Based on the implementation of 3 Pilot MOOCs, we present 19 (out 50) lessons learnt in the area of MOOC Course Design in this section:
Platform choice and functionality are important considerations when developing a MOOC. Ensure that you assess the platform and that it meets your needs and has the functionality you need for the course.
Not every course platform is applicable for each type of MOOC.
Sign-up procedures should not be too complicated and long (e.g. only a few mandatory requirements such as name, e-mail and password plus some optional such as birth date, language, location etc.).
Note that MOOCs are about massive numbers of learners participating in a course. Aligning with regional, national or even global platforms helps to cater to the needs and quality expectations of a (critical) business audience and potentially attract a lot of learners. This is an important consideration alongside the required functionalities of the platform.
Accessibility of content and assets (such as videos) on different devices is important.
Transcripts can be essential as many learners are not native English speakers, may not have good/reliable connectivity or prefer this format over video/audio. Build in time and resource to subtitle videos and ensure that text is in a screen reader compatible format.
Design tools and well-approved didactical approaches (in our case Learning Design by the Open University UK and the e-Learning concepts by Gilly Salmon) facilitated the course production process well. See good practice for examples.
Choice of topicand relevance for target group: A needs analysis with desk research about existing offers (MOOCs and other formats), with the targeted learners and qualified experts about the intended course topic, their expectations and how they would like to learn is critical.
Familiarity with MOOCs varies among learners and should be considered both in terms of design and presentation of course content. Moreover, not all are self-directed learners.
A diversity of activities is appreciated by learners (reading, watching videos, quizzes, forum discussions, etc.) and potentially deepens the learning process.
Multimedia is appreciated by the learners (but only if high-quality in terms of content and technical features)
Summaries of each module are appreciated, but only if they stick to the point and provide a good recap with minor new elements. This could be done at the end of each section.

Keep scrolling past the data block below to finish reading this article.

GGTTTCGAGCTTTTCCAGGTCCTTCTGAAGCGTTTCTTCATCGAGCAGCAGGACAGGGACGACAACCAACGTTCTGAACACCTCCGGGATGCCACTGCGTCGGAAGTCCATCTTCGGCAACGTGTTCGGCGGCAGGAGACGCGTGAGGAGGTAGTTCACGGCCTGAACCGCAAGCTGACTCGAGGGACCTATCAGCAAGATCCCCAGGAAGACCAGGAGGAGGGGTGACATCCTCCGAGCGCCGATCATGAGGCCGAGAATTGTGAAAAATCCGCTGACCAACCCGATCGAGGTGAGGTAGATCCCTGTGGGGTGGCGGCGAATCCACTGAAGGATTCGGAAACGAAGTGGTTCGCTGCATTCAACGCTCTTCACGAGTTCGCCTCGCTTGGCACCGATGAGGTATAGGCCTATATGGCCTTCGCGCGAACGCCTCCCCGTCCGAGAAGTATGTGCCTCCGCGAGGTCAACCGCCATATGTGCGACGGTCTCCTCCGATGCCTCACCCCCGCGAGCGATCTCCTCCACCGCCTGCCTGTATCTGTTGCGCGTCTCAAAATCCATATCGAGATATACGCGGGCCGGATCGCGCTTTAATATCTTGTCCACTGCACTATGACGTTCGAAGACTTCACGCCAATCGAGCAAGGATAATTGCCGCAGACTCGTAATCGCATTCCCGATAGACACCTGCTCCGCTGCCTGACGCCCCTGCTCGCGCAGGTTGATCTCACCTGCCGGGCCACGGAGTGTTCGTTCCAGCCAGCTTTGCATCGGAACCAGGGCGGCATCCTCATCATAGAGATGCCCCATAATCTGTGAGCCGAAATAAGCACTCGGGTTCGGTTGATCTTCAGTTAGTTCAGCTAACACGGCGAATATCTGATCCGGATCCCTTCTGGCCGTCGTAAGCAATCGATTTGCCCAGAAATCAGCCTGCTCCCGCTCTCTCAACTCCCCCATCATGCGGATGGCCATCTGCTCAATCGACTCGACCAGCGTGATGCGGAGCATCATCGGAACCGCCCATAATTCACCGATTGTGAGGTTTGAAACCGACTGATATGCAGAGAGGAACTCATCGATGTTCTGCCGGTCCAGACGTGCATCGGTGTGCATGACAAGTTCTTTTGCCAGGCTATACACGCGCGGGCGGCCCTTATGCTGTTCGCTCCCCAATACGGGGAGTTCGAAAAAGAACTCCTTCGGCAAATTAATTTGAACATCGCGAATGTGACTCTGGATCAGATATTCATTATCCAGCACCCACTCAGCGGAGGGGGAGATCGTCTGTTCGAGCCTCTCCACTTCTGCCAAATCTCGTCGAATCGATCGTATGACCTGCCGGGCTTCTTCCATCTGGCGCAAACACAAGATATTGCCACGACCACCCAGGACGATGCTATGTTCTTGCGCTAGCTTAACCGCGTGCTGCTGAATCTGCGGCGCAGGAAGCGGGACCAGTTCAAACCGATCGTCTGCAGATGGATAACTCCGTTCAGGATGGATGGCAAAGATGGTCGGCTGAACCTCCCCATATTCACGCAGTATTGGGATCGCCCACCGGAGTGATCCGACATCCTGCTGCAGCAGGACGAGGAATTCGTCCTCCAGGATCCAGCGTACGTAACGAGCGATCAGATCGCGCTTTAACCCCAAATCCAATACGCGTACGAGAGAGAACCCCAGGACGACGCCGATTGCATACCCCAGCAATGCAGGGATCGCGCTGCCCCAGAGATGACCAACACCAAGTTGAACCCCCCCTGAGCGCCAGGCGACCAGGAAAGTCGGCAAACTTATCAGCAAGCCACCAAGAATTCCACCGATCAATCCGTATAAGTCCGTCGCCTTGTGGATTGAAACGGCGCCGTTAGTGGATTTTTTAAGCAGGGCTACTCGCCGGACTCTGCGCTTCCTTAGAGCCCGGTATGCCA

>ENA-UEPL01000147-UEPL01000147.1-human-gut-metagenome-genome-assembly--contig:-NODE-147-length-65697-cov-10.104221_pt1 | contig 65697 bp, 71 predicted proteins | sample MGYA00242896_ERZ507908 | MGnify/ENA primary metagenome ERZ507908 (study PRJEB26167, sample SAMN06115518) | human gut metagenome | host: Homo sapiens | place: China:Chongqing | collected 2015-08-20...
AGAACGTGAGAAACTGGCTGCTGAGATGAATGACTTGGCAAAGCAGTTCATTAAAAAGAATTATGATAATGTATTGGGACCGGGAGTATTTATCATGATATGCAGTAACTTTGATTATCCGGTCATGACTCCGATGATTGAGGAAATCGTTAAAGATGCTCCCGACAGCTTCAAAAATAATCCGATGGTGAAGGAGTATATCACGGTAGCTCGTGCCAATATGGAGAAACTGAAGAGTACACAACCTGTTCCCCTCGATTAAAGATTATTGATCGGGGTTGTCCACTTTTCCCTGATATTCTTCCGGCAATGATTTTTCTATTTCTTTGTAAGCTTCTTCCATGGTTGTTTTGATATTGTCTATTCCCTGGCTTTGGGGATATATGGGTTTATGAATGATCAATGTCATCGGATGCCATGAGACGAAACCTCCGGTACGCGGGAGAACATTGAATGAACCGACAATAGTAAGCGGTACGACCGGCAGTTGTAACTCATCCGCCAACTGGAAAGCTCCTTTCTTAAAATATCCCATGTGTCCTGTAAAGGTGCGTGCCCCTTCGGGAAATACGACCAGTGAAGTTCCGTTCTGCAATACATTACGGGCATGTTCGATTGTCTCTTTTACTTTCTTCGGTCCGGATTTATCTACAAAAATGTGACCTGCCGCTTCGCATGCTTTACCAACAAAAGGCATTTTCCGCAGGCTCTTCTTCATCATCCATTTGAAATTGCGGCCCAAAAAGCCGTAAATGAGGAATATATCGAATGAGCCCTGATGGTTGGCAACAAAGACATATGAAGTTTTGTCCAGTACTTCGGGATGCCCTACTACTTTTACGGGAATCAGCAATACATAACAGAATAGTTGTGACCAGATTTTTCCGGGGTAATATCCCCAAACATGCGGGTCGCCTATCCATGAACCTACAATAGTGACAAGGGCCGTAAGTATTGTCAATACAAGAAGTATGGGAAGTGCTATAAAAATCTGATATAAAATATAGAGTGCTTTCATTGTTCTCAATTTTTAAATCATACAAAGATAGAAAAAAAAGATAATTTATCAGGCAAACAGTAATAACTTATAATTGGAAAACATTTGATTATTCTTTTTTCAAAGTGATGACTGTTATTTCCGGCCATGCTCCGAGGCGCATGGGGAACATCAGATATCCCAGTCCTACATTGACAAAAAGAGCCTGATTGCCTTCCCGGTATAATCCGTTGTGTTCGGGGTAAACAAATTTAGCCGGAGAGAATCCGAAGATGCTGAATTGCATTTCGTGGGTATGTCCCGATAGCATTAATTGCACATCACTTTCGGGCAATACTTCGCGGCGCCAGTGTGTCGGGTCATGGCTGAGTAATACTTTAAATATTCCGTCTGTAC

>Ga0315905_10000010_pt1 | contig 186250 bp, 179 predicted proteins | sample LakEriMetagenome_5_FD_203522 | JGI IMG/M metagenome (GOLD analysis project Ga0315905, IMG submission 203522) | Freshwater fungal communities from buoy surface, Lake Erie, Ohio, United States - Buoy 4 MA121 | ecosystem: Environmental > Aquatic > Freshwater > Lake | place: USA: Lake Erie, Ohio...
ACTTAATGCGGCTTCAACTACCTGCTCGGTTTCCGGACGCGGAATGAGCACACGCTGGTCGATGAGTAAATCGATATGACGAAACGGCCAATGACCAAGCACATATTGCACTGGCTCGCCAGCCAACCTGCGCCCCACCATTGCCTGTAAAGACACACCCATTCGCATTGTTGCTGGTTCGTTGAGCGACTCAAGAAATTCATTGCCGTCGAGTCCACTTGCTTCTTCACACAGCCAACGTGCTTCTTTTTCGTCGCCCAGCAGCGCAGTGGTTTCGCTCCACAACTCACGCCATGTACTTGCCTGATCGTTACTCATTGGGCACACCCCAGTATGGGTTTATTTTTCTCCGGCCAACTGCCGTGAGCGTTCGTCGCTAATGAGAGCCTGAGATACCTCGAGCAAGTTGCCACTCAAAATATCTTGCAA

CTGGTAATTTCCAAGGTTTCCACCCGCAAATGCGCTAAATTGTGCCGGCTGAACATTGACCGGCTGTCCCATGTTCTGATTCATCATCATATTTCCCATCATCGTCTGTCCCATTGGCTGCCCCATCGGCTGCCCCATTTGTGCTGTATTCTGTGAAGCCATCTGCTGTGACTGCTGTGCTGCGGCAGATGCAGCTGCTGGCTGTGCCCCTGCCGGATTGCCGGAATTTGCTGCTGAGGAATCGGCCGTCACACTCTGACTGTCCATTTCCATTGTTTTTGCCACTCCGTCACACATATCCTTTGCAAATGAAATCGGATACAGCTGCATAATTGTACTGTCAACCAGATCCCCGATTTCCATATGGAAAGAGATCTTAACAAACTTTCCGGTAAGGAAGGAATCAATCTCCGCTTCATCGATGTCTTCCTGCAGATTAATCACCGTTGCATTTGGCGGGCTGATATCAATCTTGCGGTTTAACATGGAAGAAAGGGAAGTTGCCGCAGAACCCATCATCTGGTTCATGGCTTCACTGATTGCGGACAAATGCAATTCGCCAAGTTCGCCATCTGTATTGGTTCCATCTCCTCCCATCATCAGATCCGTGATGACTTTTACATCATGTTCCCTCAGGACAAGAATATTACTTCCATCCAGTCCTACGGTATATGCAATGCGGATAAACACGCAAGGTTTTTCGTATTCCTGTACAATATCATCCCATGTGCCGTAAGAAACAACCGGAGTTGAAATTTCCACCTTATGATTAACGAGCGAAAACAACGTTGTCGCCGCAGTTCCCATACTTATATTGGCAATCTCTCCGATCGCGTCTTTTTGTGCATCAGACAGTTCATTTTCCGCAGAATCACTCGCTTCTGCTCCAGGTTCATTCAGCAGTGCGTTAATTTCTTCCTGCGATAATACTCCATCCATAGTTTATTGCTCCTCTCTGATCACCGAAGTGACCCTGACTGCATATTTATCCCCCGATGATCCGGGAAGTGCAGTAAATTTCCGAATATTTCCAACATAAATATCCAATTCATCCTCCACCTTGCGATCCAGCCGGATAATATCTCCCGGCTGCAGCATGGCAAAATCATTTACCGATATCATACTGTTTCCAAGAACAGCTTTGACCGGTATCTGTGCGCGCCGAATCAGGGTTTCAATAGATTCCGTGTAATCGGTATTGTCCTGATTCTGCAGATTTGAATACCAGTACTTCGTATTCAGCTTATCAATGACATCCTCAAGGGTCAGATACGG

Completion rates are just one indicator for the success of a course, consider also other indicators such as the learners´ engagement with content, the quality of their contributions, their feedback, expert feedback and review, level of participation over the weeks, etc.
In addition, become aware of your learner´s intention beforehand (e.g., by a pre-course survey) and contrast your success measurement with this (e.g. with learning analytics, with a corresponding post-course survey, with follow-up interviews)
Multiple choice questions are not easy to design, especially for soft topics. Important to allow plenty of time to design meaningful quiz questions, run pre-tests and ensure you are developing your assessment in conjunction with your course Content
Re-use of materials with open licenses works to some extent, but only when relevant and useful materials are carefully selected.
MOOC closing events are a good opportunity for an informal reflection, but need to be planned and announced in advance (e.g. at the start of the course) with a description of what to expect, how the event will work etc.
Outtakes from video production are not essential, but they add a more informal and personal touch to the online experience for the learners and the development team.
Additional On-Site Exams are only taken by very few learners, but can be useful when the MOOC is part of University course/program and enables students to gain additional ECTS points.
The European Commission support for the production of this publication does not constitute an endorsement of the contents which reflects the views only of the authors, and the Commission cannot be held responsible for any use which may be made of the information contained therein. ||| BizMOOC, 2016, Creative Commons BY-SA license
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